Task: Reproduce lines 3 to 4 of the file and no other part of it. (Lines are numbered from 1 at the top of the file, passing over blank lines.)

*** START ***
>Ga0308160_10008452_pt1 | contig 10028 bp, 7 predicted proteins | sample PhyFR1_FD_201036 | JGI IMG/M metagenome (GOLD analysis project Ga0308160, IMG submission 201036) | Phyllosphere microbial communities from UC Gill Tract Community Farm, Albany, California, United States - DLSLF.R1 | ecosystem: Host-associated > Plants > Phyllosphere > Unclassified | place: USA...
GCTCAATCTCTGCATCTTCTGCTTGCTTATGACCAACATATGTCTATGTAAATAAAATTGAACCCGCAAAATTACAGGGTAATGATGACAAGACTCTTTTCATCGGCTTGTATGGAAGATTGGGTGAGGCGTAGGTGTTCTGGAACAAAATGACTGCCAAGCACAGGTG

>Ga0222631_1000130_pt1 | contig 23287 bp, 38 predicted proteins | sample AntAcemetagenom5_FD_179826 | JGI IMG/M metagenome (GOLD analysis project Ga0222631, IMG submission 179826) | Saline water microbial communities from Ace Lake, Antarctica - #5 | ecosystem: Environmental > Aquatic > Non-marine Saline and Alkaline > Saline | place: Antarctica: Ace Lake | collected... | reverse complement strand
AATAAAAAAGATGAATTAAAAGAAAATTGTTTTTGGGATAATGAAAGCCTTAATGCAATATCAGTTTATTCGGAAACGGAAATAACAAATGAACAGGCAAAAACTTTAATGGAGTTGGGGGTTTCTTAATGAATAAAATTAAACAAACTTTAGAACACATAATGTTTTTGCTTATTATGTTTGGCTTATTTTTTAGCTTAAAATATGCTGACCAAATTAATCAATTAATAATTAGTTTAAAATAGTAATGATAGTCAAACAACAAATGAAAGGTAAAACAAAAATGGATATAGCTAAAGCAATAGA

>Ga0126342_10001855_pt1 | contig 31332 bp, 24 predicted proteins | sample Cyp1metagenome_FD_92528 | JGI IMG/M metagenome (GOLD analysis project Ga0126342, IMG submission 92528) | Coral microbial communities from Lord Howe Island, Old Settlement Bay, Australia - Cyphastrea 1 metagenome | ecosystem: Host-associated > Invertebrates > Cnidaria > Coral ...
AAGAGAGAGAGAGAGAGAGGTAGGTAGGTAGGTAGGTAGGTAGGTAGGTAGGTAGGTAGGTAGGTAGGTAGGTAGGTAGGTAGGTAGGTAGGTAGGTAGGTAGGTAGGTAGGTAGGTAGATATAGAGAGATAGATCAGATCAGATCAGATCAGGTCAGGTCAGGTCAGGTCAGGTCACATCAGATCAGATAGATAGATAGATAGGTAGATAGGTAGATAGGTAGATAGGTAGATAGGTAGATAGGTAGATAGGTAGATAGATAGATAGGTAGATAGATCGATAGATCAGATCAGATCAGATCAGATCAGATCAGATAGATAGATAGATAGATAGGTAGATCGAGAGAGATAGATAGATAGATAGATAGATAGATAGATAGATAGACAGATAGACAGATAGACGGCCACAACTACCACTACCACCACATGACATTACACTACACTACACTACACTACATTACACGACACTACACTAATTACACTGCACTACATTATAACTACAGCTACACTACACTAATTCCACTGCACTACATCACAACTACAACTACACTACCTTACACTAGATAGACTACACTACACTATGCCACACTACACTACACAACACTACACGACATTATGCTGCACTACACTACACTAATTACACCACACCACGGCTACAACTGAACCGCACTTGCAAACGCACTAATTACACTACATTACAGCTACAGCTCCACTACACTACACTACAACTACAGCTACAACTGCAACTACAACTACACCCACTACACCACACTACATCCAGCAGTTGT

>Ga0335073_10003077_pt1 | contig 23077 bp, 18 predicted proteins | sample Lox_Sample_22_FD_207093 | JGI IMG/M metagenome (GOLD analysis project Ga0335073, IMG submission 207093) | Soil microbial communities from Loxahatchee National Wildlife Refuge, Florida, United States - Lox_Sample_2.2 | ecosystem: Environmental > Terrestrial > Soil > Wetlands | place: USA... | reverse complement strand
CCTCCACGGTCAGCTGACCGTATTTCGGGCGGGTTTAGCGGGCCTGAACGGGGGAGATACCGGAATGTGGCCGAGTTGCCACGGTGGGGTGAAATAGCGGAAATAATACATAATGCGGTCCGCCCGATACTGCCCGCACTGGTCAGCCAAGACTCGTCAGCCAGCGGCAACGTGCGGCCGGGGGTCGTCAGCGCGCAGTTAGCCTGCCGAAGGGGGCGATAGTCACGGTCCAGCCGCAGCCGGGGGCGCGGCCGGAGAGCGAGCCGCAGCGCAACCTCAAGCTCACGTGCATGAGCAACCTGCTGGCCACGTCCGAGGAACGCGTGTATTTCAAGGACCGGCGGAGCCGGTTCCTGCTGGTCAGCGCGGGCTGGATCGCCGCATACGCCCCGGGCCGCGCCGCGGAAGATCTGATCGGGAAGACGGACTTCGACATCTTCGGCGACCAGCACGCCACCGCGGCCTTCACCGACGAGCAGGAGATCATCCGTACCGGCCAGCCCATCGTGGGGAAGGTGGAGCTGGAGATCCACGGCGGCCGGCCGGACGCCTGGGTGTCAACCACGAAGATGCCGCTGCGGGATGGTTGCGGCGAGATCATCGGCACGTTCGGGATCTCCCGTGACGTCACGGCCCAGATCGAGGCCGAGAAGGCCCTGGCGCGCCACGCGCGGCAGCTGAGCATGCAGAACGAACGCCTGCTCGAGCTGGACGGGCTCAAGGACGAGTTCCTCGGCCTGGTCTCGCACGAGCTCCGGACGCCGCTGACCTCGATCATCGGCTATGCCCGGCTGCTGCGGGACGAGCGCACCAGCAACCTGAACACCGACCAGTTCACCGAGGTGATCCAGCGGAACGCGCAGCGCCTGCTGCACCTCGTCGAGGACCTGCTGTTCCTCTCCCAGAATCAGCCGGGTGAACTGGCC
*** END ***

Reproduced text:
>Ga0222631_1000130_pt1 | contig 23287 bp, 38 predicted proteins | sample AntAcemetagenom5_FD_179826 | JGI IMG/M metagenome (GOLD analysis project Ga0222631, IMG submission 179826) | Saline water microbial communities from Ace Lake, Antarctica - #5 | ecosystem: Environmental > Aquatic > Non-marine Saline and Alkaline > Saline | place: Antarctica: Ace Lake | collected... | reverse complement strand
AATAAAAAAGATGAATTAAAAGAAAATTGTTTTTGGGATAATGAAAGCCTTAATGCAATATCAGTTTATTCGGAAACGGAAATAACAAATGAACAGGCAAAAACTTTAATGGAGTTGGGGGTTTCTTAATGAATAAAATTAAACAAACTTTAGAACACATAATGTTTTTGCTTATTATGTTTGGCTTATTTTTTAGCTTAAAATATGCTGACCAAATTAATCAATTAATAATTAGTTTAAAATAGTAATGATAGTCAAACAACAAATGAAAGGTAAAACAAAAATGGATATAGCTAAAGCAATAGA